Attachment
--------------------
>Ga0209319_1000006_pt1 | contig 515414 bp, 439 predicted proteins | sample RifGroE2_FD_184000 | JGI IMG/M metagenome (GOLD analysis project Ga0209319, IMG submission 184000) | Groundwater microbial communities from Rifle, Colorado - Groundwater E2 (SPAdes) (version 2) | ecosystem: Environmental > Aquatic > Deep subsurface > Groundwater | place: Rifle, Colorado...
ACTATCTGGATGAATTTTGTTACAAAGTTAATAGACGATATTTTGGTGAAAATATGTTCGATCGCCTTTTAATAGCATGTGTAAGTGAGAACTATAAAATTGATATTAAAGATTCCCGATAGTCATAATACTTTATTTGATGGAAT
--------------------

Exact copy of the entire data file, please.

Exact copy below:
>Ga0209319_1000006_pt1 | contig 515414 bp, 439 predicted proteins | sample RifGroE2_FD_184000 | JGI IMG/M metagenome (GOLD analysis project Ga0209319, IMG submission 184000) | Groundwater microbial communities from Rifle, Colorado - Groundwater E2 (SPAdes) (version 2) | ecosystem: Environmental > Aquatic > Deep subsurface > Groundwater | place: Rifle, Colorado...
ACTATCTGGATGAATTTTGTTACAAAGTTAATAGACGATATTTTGGTGAAAATATGTTCGATCGCCTTTTAATAGCATGTGTAAGTGAGAACTATAAAATTGATATTAAAGATTCCCGATAGTCATAATACTTTATTTGATGGAAT